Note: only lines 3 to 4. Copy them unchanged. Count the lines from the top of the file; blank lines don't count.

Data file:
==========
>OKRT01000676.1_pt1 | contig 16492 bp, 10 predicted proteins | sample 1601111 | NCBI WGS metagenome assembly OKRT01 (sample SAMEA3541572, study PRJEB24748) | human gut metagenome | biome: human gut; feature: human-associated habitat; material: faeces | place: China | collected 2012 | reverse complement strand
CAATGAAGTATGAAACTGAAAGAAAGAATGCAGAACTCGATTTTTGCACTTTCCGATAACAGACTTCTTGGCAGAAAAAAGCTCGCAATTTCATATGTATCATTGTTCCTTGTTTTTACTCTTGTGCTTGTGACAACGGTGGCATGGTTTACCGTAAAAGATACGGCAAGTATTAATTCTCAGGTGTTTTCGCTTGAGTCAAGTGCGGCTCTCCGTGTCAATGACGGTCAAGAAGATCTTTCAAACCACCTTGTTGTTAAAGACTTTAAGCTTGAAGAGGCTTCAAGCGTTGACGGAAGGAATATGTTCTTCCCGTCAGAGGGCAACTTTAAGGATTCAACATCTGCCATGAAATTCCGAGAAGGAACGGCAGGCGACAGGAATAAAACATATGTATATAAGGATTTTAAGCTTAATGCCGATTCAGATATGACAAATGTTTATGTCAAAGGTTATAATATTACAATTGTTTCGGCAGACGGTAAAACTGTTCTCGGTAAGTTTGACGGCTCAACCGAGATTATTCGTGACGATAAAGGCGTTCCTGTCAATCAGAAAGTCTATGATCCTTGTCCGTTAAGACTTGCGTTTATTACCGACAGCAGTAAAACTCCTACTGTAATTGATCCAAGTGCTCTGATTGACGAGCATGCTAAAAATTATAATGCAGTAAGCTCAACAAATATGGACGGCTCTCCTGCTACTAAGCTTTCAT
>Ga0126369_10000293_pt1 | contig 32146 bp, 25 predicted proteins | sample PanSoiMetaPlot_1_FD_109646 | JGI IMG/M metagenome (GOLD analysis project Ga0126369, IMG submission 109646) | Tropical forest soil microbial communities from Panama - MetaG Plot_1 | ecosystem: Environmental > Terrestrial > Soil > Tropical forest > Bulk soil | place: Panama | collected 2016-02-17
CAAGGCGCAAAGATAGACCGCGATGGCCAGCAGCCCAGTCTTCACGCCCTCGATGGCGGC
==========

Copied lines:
>Ga0126369_10000293_pt1 | contig 32146 bp, 25 predicted proteins | sample PanSoiMetaPlot_1_FD_109646 | JGI IMG/M metagenome (GOLD analysis project Ga0126369, IMG submission 109646) | Tropical forest soil microbial communities from Panama - MetaG Plot_1 | ecosystem: Environmental > Terrestrial > Soil > Tropical forest > Bulk soil | place: Panama | collected 2016-02-17
CAAGGCGCAAAGATAGACCGCGATGGCCAGCAGCCCAGTCTTCACGCCCTCGATGGCGGC